The body is less able to effectively respond to stress and illness. Wolfe concludes his article by stating: “The importance of maintaining muscle mass and physical and metabolic functions in the elderly is well-recognized. Less appreciated are the diverse roles of muscle throughout life and the importance of muscle in preventing some of the most common and increasingly prevalent clinical conditions, such as obesity and diabetes” (2006: 481).
In order to prevent some of the most common clinical conditions, Wolfe suggests focusing on increasing muscle mass and training muscles.
The research is clear: muscles are fundamental for overall health as we age, not only for increased strength but also for disease prevention and health promotion.
So how do we get some? In the next article I suggest a method of resistance training and sport dedicated to muscle strength and muscle development: powerlifting. This suggestion is based on the above literature as well as my own ethnographic research on strength sports. Stay tuned!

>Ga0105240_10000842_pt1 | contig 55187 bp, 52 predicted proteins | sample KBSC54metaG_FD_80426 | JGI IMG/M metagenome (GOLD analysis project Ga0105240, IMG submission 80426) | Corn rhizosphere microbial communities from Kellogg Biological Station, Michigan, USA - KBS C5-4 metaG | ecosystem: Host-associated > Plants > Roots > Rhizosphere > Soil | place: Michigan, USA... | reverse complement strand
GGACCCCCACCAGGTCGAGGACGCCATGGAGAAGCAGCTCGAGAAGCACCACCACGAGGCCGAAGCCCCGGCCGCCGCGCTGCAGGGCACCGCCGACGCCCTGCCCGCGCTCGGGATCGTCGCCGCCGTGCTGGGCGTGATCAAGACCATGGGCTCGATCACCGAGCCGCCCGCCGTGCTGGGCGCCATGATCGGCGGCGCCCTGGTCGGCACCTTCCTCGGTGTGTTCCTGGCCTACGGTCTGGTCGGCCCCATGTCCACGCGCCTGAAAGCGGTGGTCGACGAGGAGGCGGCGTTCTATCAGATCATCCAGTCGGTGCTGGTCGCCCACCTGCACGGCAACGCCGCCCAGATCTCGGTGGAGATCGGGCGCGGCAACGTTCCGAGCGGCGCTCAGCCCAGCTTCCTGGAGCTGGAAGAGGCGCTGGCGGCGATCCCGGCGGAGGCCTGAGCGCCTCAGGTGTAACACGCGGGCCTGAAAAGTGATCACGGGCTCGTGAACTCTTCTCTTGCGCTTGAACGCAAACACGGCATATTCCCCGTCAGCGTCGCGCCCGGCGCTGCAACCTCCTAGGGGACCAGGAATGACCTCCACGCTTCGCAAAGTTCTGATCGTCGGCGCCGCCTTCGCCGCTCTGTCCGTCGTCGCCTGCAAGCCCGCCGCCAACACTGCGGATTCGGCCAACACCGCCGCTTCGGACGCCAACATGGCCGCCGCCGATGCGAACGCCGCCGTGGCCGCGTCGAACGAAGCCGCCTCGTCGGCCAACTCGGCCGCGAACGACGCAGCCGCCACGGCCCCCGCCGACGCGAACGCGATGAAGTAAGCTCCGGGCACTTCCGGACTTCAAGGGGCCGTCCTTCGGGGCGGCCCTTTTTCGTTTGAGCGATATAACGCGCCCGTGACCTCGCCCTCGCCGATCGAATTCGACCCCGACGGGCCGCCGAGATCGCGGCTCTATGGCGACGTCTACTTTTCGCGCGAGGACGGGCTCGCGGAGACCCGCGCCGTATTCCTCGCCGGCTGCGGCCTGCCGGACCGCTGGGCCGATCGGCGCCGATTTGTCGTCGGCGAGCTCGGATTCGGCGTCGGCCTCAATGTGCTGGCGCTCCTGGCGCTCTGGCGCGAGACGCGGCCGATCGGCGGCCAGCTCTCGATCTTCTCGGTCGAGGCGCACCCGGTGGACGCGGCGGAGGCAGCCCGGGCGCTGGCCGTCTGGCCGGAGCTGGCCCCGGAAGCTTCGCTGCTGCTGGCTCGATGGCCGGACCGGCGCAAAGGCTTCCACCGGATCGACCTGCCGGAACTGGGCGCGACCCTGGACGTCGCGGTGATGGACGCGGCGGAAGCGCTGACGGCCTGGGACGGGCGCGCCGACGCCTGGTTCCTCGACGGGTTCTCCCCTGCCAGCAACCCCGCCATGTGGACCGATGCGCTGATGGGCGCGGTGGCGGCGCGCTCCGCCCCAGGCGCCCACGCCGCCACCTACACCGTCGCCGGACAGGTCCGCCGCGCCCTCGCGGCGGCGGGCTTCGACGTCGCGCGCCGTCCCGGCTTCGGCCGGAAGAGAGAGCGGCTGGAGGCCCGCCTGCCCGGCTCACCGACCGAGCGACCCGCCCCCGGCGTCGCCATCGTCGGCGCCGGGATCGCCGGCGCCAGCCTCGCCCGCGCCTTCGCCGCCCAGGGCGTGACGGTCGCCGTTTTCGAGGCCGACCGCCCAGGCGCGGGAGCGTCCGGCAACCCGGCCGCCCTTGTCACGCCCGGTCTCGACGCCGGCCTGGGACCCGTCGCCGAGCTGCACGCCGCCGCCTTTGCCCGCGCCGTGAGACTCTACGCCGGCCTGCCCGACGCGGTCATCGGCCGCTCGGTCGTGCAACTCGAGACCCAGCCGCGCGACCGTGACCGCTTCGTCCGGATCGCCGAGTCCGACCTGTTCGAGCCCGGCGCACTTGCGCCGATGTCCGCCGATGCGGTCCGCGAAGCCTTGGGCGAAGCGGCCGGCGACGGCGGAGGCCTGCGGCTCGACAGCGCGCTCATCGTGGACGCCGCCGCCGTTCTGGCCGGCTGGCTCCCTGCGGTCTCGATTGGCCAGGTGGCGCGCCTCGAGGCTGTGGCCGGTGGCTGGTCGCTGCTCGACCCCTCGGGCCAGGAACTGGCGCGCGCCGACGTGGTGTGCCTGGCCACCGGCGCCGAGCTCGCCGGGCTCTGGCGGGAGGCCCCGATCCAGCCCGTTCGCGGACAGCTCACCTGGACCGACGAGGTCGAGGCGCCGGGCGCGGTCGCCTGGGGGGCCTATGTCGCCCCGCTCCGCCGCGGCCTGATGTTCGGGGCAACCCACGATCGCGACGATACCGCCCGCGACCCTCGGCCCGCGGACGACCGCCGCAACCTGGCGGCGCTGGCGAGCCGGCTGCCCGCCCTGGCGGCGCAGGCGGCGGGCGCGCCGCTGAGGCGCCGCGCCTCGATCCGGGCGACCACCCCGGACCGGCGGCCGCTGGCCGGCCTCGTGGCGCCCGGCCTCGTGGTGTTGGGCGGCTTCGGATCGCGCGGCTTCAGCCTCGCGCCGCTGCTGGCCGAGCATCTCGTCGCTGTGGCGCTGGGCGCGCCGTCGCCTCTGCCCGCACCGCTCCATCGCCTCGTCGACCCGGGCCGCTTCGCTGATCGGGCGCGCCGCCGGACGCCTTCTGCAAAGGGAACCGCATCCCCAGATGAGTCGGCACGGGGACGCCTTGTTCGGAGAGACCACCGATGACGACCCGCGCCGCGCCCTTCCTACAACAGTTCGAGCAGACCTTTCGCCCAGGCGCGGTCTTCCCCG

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You Might Like:
Kim, Hyun-Sub, and Dae-Geun Kim. 2013. Effect of long-term resistance exercise on body
composition, blood lipid factors, and vascular compliance in the hypertensive elderly men. Journal of Exercise Rehabilitation 9(2):271-277.
Metter EJ, Talbot LA, Schrager M, Conwit R. 2002. Skeletal muscle strength as a predictor of all-cause mortality in healthy men. J Gerontol A Biol Sci Med Sci. 57:B359-B365.
Newman AB, Kupelian V, Visser M, et al. 2006. Strength, but not muscle mass, is associated with mortality in the health, aging and body composition study cohort. J Gerontol A Biol Sci Med Sci. 61: 72-77.
Reid, Kieran F. and Roger A. Fielding. 2012. Skeletal Muscle Power: A Critical Determinant of Physical Functioning In Older Adults. Exerc Sport Sci Rev 40(1): 4–12.
Srikanthan, Preethi and Arun S. Karlamangla. 2014. Muscle Mass Index As a Predictor of Longevity in Older Adults. The American Journal of Medicine,127 (6):547-553.
Sundell, Jan. 2011. Resistance Training Is an Effective Tool againstMetabolic and Frailty Syndromes. Advances in Preventive Medicine Volume 2011: 1-8.
Wolfe, Robert R. 2006. The underappreciated role of muscle in health and disease. American Journal of Clinical Nutrition 84:475–82.